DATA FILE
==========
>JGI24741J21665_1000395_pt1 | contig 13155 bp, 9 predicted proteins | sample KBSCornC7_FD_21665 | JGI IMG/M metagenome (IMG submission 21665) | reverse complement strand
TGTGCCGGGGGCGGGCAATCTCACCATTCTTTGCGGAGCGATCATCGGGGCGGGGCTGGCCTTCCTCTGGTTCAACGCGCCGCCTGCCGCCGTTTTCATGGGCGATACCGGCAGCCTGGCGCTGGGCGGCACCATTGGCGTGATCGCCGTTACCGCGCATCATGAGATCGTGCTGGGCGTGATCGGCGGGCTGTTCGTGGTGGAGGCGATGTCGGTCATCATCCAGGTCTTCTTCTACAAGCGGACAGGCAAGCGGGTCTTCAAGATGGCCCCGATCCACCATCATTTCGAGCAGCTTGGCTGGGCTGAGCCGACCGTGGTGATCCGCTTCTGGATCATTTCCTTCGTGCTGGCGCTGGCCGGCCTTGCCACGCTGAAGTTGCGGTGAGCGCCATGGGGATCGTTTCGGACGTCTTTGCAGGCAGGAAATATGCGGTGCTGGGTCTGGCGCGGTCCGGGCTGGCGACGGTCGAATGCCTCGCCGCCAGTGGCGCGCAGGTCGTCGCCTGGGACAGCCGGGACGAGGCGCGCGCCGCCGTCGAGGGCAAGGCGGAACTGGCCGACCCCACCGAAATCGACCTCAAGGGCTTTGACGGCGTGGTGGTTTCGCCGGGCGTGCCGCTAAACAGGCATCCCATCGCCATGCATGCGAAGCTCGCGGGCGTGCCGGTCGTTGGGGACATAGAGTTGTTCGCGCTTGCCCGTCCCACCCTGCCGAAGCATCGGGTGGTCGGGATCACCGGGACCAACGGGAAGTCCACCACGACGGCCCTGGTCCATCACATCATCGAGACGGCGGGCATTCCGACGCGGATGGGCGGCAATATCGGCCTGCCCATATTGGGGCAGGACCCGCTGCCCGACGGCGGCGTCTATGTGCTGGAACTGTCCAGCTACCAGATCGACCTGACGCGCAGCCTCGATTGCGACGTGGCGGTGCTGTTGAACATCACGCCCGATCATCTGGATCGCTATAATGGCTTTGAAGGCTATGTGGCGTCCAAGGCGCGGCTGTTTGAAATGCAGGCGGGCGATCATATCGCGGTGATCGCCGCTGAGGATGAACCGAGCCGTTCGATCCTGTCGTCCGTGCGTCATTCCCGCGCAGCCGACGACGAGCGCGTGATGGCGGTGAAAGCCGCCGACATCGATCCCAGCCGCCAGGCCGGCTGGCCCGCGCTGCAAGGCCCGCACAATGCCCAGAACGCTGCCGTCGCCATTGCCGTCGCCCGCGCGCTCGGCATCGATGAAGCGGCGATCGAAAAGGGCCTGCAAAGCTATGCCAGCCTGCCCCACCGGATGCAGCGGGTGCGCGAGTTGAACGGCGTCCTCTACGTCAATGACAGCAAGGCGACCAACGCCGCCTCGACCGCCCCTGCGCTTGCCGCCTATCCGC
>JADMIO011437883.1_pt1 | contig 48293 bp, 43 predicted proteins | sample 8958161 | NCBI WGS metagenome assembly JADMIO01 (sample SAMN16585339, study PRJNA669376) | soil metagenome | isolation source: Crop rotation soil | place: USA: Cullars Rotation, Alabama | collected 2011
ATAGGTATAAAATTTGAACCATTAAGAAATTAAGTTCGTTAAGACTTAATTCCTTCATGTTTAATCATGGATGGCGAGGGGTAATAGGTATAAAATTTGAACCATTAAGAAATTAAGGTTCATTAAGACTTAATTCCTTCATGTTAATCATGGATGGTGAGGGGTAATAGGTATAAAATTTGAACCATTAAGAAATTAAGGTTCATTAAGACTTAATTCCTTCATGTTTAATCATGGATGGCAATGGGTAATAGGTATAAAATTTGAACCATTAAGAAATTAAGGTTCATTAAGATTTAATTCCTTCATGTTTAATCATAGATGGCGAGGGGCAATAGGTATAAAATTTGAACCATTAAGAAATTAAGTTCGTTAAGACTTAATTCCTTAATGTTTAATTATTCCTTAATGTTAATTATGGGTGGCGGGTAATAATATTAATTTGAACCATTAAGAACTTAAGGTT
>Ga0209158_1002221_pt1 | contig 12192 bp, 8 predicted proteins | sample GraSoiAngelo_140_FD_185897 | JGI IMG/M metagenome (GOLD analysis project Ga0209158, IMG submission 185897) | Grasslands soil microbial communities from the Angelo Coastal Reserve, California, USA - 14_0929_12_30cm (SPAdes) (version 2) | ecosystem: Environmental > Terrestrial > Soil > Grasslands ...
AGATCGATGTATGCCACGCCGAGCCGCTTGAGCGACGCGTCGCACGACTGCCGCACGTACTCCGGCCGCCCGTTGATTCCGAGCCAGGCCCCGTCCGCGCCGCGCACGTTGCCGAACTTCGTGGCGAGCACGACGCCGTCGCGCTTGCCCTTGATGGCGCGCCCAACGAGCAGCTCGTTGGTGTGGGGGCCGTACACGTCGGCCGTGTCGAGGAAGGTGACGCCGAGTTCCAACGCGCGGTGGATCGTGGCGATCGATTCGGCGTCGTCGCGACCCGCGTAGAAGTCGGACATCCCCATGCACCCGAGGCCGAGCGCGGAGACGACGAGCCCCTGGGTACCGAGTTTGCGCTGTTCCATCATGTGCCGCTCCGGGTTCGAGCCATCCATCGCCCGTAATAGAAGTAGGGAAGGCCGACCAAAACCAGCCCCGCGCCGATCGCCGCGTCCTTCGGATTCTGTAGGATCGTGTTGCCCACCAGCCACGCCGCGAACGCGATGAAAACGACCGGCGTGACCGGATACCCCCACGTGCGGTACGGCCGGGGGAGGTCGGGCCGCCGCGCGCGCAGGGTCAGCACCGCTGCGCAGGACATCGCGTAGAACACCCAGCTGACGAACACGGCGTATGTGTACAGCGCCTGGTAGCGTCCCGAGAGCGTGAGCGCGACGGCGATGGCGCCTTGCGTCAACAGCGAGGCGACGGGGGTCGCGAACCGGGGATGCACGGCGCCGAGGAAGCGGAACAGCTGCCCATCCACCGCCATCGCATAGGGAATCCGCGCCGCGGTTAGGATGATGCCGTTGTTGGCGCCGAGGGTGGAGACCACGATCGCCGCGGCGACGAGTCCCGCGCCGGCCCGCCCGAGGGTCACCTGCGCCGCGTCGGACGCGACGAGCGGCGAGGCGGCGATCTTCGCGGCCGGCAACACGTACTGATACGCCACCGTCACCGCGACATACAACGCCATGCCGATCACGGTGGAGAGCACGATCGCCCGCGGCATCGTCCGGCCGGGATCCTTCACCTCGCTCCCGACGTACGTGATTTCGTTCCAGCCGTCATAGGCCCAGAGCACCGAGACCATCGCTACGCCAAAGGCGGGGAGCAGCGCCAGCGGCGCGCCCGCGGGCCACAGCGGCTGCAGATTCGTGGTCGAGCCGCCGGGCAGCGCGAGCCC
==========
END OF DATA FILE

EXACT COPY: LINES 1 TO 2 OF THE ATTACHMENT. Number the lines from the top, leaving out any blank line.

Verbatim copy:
>JGI24741J21665_1000395_pt1 | contig 13155 bp, 9 predicted proteins | sample KBSCornC7_FD_21665 | JGI IMG/M metagenome (IMG submission 21665) | reverse complement strand
TGTGCCGGGGGCGGGCAATCTCACCATTCTTTGCGGAGCGATCATCGGGGCGGGGCTGGCCTTCCTCTGGTTCAACGCGCCGCCTGCCGCCGTTTTCATGGGCGATACCGGCAGCCTGGCGCTGGGCGGCACCATTGGCGTGATCGCCGTTACCGCGCATCATGAGATCGTGCTGGGCGTGATCGGCGGGCTGTTCGTGGTGGAGGCGATGTCGGTCATCATCCAGGTCTTCTTCTACAAGCGGACAGGCAAGCGGGTCTTCAAGATGGCCCCGATCCACCATCATTTCGAGCAGCTTGGCTGGGCTGAGCCGACCGTGGTGATCCGCTTCTGGATCATTTCCTTCGTGCTGGCGCTGGCCGGCCTTGCCACGCTGAAGTTGCGGTGAGCGCCATGGGGATCGTTTCGGACGTCTTTGCAGGCAGGAAATATGCGGTGCTGGGTCTGGCGCGGTCCGGGCTGGCGACGGTCGAATGCCTCGCCGCCAGTGGCGCGCAGGTCGTCGCCTGGGACAGCCGGGACGAGGCGCGCGCCGCCGTCGAGGGCAAGGCGGAACTGGCCGACCCCACCGAAATCGACCTCAAGGGCTTTGACGGCGTGGTGGTTTCGCCGGGCGTGCCGCTAAACAGGCATCCCATCGCCATGCATGCGAAGCTCGCGGGCGTGCCGGTCGTTGGGGACATAGAGTTGTTCGCGCTTGCCCGTCCCACCCTGCCGAAGCATCGGGTGGTCGGGATCACCGGGACCAACGGGAAGTCCACCACGACGGCCCTGGTCCATCACATCATCGAGACGGCGGGCATTCCGACGCGGATGGGCGGCAATATCGGCCTGCCCATATTGGGGCAGGACCCGCTGCCCGACGGCGGCGTCTATGTGCTGGAACTGTCCAGCTACCAGATCGACCTGACGCGCAGCCTCGATTGCGACGTGGCGGTGCTGTTGAACATCACGCCCGATCATCTGGATCGCTATAATGGCTTTGAAGGCTATGTGGCGTCCAAGGCGCGGCTGTTTGAAATGCAGGCGGGCGATCATATCGCGGTGATCGCCGCTGAGGATGAACCGAGCCGTTCGATCCTGTCGTCCGTGCGTCATTCCCGCGCAGCCGACGACGAGCGCGTGATGGCGGTGAAAGCCGCCGACATCGATCCCAGCCGCCAGGCCGGCTGGCCCGCGCTGCAAGGCCCGCACAATGCCCAGAACGCTGCCGTCGCCATTGCCGTCGCCCGCGCGCTCGGCATCGATGAAGCGGCGATCGAAAAGGGCCTGCAAAGCTATGCCAGCCTGCCCCACCGGATGCAGCGGGTGCGCGAGTTGAACGGCGTCCTCTACGTCAATGACAGCAAGGCGACCAACGCCGCCTCGACCGCCCCTGCGCTTGCCGCCTATCCGC